Go back

What Is Chloasma?

Chloasma is a mouthful, so if you’ve recently been diagnosed with this skin condition, you might be a bit worried. First of all — it’s not as serious as it might sound and is actually a fairly common condition. Learn more about chloasma and how you can get treatment for it below.

What Is Chloasma?

Chloasma — better known as melasma — is a skin condition where you get patches of hyperpigmentation across your face. These darker areas are usually symmetrical, meaning they appear on both sides of your face in roughly the same pattern. While anyone can get melasma, it’s definitely more common in women — specifically pregnant women. In fact, you might also hear chloasma called the “mask of pregnancy.”

Melasma happens because melanocytes, the cells in your skin that produce the pigment, are hyperactive. This extra pigment, called melanin, has nowhere to go, so it collects in patches on your skin, leading to the tell-tale splotches of melasma.

Get Melasma Treatment At Home

Nurx offers prescription hydroquinone to treat melasma for $30 per month.


The main symptom of melasma is having a patch of skin that looks darker than surrounding skin. For many people, the splotches are dark or light brown, though you might also notice a grayish-blue hue. They may also have a net-like or freckle-like appearance, though they won’t have a raised texture. Generally, these patches can be anywhere from a third of an inch to about 4 inches in size — meaning they can cover quite a bit of your skin.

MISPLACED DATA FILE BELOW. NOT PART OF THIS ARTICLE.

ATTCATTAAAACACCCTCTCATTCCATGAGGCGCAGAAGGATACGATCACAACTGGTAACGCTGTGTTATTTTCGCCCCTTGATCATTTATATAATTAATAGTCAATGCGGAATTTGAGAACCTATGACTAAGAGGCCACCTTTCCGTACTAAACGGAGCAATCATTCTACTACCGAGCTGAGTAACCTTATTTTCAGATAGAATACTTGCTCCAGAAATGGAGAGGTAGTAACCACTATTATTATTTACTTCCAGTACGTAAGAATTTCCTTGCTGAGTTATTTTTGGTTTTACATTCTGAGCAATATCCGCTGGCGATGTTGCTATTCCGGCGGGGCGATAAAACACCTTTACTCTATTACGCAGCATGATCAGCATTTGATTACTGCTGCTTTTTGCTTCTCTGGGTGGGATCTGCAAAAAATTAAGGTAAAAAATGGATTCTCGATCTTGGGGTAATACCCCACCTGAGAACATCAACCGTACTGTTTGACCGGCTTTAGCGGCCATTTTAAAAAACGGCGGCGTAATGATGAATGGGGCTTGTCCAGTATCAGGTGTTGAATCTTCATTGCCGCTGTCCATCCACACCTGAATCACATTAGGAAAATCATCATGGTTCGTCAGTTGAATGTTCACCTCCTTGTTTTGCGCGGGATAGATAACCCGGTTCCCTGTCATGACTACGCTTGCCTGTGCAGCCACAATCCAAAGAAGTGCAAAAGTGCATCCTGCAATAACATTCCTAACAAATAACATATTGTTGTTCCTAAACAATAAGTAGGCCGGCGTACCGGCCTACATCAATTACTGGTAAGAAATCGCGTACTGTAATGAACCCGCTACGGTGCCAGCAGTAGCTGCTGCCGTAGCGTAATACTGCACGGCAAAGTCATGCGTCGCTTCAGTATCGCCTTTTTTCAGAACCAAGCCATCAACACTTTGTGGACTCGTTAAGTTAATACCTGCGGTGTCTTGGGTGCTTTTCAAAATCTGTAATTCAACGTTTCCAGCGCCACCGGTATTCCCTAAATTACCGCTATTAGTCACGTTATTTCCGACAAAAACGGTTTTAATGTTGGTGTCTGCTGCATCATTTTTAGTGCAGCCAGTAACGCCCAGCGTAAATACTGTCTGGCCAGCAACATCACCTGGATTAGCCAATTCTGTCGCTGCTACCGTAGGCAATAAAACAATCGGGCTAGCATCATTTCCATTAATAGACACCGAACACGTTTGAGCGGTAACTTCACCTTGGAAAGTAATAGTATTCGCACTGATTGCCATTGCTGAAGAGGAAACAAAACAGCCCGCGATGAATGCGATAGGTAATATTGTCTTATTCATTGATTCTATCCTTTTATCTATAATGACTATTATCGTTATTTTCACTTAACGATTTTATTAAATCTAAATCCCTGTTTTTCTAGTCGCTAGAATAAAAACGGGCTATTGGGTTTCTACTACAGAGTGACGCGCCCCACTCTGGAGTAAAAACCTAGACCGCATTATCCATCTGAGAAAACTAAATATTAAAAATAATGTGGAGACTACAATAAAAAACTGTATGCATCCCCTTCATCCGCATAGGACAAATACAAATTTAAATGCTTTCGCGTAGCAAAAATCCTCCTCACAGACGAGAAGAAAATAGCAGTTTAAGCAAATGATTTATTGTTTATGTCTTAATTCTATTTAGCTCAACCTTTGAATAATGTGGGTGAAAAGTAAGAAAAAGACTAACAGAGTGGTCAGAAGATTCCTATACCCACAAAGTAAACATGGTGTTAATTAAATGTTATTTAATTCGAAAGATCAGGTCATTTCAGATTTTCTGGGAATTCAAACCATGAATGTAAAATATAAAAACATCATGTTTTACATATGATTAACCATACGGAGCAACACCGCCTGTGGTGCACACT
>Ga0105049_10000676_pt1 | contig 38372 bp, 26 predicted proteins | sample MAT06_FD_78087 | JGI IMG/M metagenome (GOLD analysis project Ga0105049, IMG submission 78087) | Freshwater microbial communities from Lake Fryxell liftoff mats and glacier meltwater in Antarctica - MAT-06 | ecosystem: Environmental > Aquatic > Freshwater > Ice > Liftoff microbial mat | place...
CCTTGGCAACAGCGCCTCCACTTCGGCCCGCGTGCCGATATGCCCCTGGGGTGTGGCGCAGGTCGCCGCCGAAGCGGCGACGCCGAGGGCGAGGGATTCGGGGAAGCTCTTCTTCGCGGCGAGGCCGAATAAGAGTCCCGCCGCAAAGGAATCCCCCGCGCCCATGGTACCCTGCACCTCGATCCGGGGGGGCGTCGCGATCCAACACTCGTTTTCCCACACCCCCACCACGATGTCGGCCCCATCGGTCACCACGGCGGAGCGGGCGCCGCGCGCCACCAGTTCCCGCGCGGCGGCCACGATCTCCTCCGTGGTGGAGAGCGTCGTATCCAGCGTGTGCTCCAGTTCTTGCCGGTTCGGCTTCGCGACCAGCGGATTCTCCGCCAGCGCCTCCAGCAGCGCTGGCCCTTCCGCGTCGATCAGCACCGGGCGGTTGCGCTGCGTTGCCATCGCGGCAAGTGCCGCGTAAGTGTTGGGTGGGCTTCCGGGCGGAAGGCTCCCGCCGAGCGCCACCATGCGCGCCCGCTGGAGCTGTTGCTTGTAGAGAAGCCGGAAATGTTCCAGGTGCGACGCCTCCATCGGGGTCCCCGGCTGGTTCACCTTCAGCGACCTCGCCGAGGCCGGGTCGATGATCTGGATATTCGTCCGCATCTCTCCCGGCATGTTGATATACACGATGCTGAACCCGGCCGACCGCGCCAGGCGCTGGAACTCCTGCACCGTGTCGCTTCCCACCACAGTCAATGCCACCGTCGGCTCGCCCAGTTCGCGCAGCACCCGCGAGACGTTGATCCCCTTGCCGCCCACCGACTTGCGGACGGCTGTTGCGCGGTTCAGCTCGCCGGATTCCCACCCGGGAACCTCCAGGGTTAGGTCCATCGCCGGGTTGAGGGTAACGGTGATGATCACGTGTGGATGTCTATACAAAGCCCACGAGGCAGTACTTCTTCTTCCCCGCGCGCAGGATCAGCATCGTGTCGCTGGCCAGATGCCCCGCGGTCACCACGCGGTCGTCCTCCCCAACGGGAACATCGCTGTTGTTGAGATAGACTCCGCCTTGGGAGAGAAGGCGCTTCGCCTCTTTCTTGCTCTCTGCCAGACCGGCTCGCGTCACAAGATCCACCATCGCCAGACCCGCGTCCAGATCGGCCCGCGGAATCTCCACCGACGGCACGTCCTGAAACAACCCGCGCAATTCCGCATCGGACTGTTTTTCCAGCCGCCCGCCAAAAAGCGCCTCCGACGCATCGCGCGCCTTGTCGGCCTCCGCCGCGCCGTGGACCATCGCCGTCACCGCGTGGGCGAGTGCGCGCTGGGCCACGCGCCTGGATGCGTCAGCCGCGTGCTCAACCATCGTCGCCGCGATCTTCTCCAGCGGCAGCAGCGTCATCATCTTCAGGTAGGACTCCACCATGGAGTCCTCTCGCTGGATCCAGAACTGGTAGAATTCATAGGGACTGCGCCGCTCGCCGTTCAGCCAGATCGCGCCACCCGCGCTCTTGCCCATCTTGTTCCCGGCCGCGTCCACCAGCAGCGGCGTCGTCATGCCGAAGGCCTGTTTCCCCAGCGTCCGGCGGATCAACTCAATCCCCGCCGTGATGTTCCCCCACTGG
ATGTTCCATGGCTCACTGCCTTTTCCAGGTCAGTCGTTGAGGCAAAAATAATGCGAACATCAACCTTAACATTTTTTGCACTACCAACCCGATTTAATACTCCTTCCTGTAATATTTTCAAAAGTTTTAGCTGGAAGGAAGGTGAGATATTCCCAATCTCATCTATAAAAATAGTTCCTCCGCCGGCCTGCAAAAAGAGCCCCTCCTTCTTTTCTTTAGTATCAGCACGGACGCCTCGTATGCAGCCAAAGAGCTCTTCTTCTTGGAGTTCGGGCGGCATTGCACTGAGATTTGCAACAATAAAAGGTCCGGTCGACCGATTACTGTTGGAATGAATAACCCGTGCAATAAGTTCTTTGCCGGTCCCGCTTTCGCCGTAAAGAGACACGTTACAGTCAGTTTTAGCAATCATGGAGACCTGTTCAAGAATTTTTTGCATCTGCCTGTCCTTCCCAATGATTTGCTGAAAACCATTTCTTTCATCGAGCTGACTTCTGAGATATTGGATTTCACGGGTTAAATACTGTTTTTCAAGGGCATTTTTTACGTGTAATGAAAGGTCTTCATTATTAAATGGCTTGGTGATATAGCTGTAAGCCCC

While melasma can occur on any part of the body that’s frequently exposed to the sun, it’s most common on the face. In particular, you’re likely to see it across your cheeks, chin, nose, forehead, or upper lip.

Causes of Chloasma (Melasma)

There are a few different causes of melasma. Though hormonal changes are the most common, studies have also linked melasma to sun exposure and genetics.


When a person is pregnant, they undergo numerous hormonal changes to help their baby grow. Unfortunately, some of these changes might also be the cause of melasma, though scientists aren’t exactly sure how. During pregnancy, estrogen, progesterone, and melanocyte-stimulating hormone levels spike, especially during the third trimester. This cocktail of hormones could be what sends melanocytes into overdrive.

It’s not just pregnant people who are affected by melasma, though. Those who take estrogen- or progesterone-based birth control also have a higher risk of developing melasma. These birth control methods deliver a heightened dose of hormones to stop your body from ovulating each month, but they could have the unintended side effect of causing melasma.

Finally, postmenopausal women who take progesterone to alleviate their symptoms also have a higher chance of developing melasma.


Next to hormones, sun exposure is the most prevalent cause of chloasma. As mentioned earlier, melasma typically occurs on sun-exposed parts of the body. Scientists believe this is because harmful UV rays can cause changes to the skin.

The more UV radiation you expose your skin to, the more free radicals are released. Free radicals are small, unstable particles that can cause damage to cells if left unchecked. Scientists believe that they are responsible for overstimulating melanocytes to produce extra melanin.


Having a genetic predisposition to melasma could give you a greater chance of developing the condition. For example, if your mom or grandma had it, you’re more likely to develop it as well. Research reports 33% to 50% of chloasma patients have a family history of the condition.